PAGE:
How many people know that the US government has mandated that the diesel fuel sold in the US will have substantially lower sulfur content by the end of this year? This will make it similar to those fuels sold in Europe, although not identical and not quite as good. It’s a significant improvement over existing diesel fuels, though, and will help automotive manufacturers to filter out nitrogen oxides and particulates to the same level as is now the case with gasoline engines. Diesels are already better with carbon dioxide emissions than gasoline engines. Diesel fuel can make more power in a diesel engine than the same amount of gasoline in a gasoline engine. According to the Department of Energy, if 30 percent of the passenger cars and light-duty trucks in the U.S. had diesel engines, U.S. net crude oil imports would be reduced by 350,000 barrels per day.

I ask again, why are hybrids the only offering to choose from in this country?

To be sure, batteries and electric motors have a couple of significant advantages. They can convert the energy released from braking into electricity that can be used later to power the car. This energy would otherwise be released into space as heat, never to be recaptured. This generative process can also be used when gravity moves a car down a hill or momentum propels it as it coasts to a stop. The potential energy in the vehicle can be used to charge batteries which save the energy to be used for propulsion later. These are huge benefits, but they’re also all we should expect from the process. No need for huge batteries because this should be seen as power to aid propulsion, not to be the fuel itself.

Diesels also have a big drawback – they are hugely efficient engines as long as they stay within a certain rpm range. This is why so many diesels worldwide come with turbochargers. The turbochargers help the engine stay in a band where they are most efficient.

Now, what if we were to combine electric motors charged the way I mention a couple of paragraphs ago with diesel motors? What if the electric motors had one job – making sure the diesel engine stayed within its power band, basically replacing the turbo charger? My guess is that if you did this you could take the mileage numbers of the cars mentioned earlier and increase them by a significant percentage. This should result in a 2-3X increase in fuel economy over most current fuel efficient vehicles in the US.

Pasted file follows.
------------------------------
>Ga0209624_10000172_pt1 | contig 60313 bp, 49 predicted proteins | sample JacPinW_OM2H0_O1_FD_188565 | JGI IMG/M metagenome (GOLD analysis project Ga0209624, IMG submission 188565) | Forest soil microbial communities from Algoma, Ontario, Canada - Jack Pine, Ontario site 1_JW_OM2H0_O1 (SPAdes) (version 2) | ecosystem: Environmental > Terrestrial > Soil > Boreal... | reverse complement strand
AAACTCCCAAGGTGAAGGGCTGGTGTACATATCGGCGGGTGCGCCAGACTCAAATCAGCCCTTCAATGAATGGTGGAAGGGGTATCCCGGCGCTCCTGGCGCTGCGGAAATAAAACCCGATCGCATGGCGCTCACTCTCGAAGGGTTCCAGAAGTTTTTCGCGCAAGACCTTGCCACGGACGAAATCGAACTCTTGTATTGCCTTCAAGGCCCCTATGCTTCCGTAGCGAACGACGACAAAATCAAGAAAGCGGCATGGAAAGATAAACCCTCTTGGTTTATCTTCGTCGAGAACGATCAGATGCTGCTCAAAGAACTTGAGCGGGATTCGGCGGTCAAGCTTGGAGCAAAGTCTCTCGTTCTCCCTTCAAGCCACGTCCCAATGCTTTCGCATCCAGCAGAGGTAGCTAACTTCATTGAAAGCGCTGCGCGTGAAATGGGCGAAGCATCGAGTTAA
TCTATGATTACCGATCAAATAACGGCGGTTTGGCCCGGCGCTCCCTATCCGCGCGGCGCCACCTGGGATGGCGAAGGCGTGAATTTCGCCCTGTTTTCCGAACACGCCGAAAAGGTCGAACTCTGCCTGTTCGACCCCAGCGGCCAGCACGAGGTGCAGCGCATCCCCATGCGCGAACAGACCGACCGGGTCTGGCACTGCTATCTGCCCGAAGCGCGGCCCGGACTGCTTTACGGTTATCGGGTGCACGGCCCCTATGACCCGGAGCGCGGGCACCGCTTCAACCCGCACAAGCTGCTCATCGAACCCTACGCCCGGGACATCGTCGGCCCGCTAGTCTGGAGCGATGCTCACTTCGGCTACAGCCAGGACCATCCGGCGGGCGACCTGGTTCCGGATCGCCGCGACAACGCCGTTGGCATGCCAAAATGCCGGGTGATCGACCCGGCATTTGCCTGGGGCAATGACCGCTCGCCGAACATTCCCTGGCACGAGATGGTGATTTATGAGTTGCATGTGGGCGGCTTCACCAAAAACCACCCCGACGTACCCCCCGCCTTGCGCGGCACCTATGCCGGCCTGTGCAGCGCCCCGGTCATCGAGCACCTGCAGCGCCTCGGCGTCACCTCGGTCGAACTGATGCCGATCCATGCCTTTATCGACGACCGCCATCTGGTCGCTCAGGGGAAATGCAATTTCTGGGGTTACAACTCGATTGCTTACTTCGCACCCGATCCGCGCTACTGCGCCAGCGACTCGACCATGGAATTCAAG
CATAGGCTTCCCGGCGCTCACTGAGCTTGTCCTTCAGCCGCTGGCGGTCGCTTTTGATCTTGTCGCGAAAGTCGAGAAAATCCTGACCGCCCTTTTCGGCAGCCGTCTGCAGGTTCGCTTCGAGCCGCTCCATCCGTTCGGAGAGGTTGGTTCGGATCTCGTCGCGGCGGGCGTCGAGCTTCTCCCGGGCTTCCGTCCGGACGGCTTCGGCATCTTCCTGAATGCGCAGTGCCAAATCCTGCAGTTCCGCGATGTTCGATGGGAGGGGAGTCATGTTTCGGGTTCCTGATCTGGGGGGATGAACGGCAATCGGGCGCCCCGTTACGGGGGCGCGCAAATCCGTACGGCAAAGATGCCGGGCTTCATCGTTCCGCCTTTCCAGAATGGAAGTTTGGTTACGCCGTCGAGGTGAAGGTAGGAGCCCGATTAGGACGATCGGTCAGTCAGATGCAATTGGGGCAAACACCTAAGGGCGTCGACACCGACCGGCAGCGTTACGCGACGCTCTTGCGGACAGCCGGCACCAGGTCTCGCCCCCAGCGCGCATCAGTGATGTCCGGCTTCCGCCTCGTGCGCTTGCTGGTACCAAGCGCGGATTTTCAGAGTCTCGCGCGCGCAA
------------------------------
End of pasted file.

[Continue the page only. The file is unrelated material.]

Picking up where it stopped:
My point here is not that the Prius is bad or that consuming less energy is bad. It’s that we’re looking at solving the problem in the wrong way. Introducing gasoline hybrids is a good thing. Exploring hydrogen power, fuel from plants and improvements in batteries is great. We shouldn’t stop. There are solutions, though, right in front of us that we appear to be ignoring. If we’re really serious about reducing our reliance on imported fuel, why aren’t we exploring all avenues simultaneously?

Let’s encourage individuals and companies to do research into propulsion systems that require no fossil fuels. At the same time, let’s push for broad availability of the solutions that can be engineered today. Really push. I’d like to see the first diesel hybrid that gets 100mpg in 2007.

Of course, this can’t be at the expense of having 500hp gas high-speed guzzlers available to whoever wants them. I not only remain a free market bigot, I need to make up for certain inadequacies with powerful cars.

As Dennis Miller says, “but that’s just my opinion, I could be wrong.”

NOTE: my response to the very thoughtful comment from David H. Hawkins, below, can be found in another post: The Prius Deception . . . The Other Side of the Argument

 March 30th, 2006  
 Stuff with a Motor